In another embodiment of the dry powder inhaler, the nozzle is not just a simple aperture plate; instead, the plate exhibits an inlet section that narrows. This nozzle can be further developed so that the outlet section widens in addition, so that the nozzle exhibits the shape of a tube that narrows in the middle and in which the angle of the narrowing tube section that originates as a result of the constriction can be the same or different. A continuously narrowing inlet section or widening outlet section ensures constant acceleration or deceleration of the aerosol stream. The flow lies in laminar fashion against the inner wall of the nozzle, and any forming of turbulent zones and so-called “dead water zones” in which the aerosol flow stands and no longer flows, i.e., the flow to a certain extent comes to a standstill, is prevented. The prevention of “dead water zones” should be viewed as particularly advantageous in terms of the precipitation of powder particles.
In the case of nozzles with a converging inlet section and a hole-like outlet, i.e., without a diverging outlet, holes with a diameter of 0.1 to 3 mm, preferably 0.3 to 2 mm, in particular, 0.5 to 1.5 mm, are preferred.
In the case of nozzles with a converging inlet section and a diverging outlet section, the narrowest cross sections with a diameter of 0.1 to 3 mm, preferably 0.3 to 2 mm, in particular, 0.5 to 1.5 mm, are preferred.
In the design of a nozzle with a converging inlet section and a diverging outlet section, the inlet opening of the nozzle has a diameter that is preferably 2 to 6 mm, in particular, 3 to 5 mm. The inlet section has a concave or linear course with an angle of opening of preferably 10 to 50°. The inlet section preferably has a length of 3 to 10 mm, preferably 5 to 8 mm.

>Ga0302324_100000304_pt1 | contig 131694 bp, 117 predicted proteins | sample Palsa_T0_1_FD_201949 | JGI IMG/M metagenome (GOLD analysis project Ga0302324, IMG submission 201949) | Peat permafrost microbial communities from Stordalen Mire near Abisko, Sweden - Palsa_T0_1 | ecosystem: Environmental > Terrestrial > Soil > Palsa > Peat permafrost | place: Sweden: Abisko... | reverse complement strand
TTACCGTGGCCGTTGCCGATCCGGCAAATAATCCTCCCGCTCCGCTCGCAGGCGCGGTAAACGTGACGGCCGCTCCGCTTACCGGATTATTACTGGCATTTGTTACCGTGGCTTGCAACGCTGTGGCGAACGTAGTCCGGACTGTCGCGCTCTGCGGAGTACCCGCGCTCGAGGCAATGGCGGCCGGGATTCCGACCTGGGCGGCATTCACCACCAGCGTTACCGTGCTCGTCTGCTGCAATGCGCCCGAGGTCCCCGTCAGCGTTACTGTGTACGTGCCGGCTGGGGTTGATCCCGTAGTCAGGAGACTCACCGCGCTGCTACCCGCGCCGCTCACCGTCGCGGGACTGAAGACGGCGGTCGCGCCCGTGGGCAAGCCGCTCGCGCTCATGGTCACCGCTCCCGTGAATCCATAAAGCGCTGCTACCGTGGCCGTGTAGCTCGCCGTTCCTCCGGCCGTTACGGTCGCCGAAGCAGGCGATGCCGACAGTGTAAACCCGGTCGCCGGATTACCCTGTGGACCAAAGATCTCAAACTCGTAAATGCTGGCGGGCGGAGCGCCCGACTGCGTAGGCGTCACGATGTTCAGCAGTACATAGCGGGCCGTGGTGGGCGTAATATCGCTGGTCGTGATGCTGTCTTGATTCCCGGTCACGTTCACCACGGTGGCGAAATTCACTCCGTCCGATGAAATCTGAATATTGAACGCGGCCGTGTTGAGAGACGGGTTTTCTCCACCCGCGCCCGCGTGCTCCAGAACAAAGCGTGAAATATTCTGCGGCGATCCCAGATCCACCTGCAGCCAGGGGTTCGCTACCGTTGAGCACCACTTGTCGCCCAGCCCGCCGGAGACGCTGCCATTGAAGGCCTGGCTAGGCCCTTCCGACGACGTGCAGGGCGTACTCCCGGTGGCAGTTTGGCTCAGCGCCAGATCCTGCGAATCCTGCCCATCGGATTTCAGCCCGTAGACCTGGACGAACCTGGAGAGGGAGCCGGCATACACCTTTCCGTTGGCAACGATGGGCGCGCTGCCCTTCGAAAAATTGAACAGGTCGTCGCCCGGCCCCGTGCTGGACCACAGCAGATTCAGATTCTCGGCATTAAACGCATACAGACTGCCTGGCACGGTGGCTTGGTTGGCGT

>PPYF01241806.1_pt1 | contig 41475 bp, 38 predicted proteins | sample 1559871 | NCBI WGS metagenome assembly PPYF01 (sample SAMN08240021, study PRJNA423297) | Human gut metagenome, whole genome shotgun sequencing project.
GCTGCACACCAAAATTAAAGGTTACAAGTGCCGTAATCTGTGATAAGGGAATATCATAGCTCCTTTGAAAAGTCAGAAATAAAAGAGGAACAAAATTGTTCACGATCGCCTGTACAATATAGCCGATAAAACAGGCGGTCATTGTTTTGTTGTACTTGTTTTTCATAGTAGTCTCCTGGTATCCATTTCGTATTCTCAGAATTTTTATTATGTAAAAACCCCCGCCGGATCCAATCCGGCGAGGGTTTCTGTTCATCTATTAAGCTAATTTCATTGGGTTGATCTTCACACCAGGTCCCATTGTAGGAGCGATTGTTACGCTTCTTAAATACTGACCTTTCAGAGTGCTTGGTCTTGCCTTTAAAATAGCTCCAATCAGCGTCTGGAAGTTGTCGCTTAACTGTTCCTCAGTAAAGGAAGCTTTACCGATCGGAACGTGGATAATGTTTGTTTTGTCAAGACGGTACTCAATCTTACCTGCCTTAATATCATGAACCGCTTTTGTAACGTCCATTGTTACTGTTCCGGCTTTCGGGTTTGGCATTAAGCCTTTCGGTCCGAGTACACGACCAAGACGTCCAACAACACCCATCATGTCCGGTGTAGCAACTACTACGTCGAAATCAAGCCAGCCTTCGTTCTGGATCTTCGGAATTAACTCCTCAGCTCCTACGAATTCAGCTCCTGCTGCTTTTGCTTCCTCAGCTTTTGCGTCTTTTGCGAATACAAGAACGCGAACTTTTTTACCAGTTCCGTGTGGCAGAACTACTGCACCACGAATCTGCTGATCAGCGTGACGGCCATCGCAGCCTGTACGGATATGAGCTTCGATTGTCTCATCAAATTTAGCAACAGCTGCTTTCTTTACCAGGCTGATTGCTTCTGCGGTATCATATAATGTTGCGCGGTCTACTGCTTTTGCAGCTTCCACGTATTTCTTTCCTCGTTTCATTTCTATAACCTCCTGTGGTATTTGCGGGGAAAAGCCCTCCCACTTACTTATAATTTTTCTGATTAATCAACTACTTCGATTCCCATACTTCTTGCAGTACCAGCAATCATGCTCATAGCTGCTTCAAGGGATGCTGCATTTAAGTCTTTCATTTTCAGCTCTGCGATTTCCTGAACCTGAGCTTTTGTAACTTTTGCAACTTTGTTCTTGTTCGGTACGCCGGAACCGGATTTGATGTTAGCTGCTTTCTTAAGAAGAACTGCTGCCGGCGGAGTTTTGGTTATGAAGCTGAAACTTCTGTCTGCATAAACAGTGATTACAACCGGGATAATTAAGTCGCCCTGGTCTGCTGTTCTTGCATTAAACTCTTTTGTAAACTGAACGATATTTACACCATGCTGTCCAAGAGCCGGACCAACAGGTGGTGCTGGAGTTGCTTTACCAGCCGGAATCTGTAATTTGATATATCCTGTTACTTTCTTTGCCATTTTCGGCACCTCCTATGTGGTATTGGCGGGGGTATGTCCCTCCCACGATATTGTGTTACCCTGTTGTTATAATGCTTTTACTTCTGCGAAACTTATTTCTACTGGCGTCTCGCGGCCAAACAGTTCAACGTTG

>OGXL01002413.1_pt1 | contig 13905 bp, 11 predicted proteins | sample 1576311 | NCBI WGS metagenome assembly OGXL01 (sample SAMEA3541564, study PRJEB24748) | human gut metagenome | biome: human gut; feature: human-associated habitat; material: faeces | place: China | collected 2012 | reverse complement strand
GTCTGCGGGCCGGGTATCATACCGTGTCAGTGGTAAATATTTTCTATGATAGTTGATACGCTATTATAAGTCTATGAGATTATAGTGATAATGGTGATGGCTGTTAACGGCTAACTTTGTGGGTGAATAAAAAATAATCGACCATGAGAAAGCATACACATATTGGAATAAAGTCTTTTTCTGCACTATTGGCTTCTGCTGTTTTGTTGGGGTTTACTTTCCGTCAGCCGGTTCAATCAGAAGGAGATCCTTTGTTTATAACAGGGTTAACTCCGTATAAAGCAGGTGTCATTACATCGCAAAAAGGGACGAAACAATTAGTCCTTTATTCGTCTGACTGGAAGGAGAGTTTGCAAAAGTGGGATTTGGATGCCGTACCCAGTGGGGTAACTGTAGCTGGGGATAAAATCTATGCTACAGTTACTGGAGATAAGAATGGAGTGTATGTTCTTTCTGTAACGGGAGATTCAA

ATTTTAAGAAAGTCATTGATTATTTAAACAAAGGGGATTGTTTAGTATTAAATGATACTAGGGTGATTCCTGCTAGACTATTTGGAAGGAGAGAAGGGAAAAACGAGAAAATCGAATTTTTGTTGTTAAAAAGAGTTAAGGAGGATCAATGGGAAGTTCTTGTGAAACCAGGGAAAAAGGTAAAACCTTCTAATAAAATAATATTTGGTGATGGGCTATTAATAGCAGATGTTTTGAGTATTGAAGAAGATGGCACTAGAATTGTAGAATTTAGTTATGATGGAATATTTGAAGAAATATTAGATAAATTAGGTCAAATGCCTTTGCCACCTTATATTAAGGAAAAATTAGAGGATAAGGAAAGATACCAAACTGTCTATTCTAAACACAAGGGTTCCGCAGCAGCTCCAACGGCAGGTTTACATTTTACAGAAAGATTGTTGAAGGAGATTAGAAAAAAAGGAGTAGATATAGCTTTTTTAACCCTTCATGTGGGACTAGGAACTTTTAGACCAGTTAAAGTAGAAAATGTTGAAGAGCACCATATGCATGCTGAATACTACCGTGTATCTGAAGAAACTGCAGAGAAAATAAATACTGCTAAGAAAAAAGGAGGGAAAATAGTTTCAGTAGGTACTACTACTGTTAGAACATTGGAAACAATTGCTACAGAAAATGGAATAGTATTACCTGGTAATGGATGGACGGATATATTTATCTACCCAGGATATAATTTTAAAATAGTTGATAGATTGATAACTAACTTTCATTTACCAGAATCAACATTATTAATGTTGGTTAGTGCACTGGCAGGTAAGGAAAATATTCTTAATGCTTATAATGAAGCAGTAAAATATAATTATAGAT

In the case of nozzles with a diverging outlet, the opening of the outlet section preferably has a diameter of 0.1 to 10 mm, especially preferably 0.3 to 7.5 mm, very especially preferably 0.4 to 5 mm. The angle of opening of the outlet section is 7 to 15°, preferably 8 to 12°. However, the shape of the outlet section can also be characterized by a linear divergence followed by a tubular section. Its length is preferably 3 to 50 mm, especially preferably 5 to 15 mm.
Dry powder inhaler embodiments in which the nozzle is a Laval nozzle are especially advantageous in that regard.
In this embodiment of the dry powder inhaler, the aerosol flows through the nozzle, whereby it first enters the narrowing inlet section, passes through the middle piece, in which the narrowest cross section of the nozzle is placed, and then flows through the widening outlet section.
In conjunction with this, the aerosol accelerates in the narrowing inlet section, whereby the gaseous pressure medium is again accelerated more strongly and carries along with it the powder particles it contains, as a result of which the transport of the powder particles takes place. The shear forces exerted on the particles by the gaseous pressure medium as a result of the higher speeds of the gas molecules cause a breaking up of the particle aggregates/agglomerates into smaller particles of less diameter, as a result of which a deagglomeration is achieved. The aerosol reaches its highest speed in or after the narrowest cross section of the nozzle, which is located in the middle piece.
Gas speeds below or above the speed of sound are generated in the Laval nozzle, depending on the pressure that is being applied.
The gas speed relative to the speed of sound is designated as the Mach number (Ma). The Mach number is calculated as the quotient of the gas speed and the speed of sound. Thus Ma=1 if the gas speed that is reached has attained the speed of sound. The term supersonic speed is used if Ma>1.
Embodiments of the nozzle are advantageous if they are of a type such that the pressure medium is accelerated to supersonic speed in the outlet section.
This assumes that the aerosol flow in the narrowest cross section of the nozzle has already reached the speed of sound. In that case, in which the aerosol reaches the speed of sound in the middle piece, i.e., Ma=1, the aerosol flow in the widening outlet section of the nozzle is additionally accelerated to supersonic speed.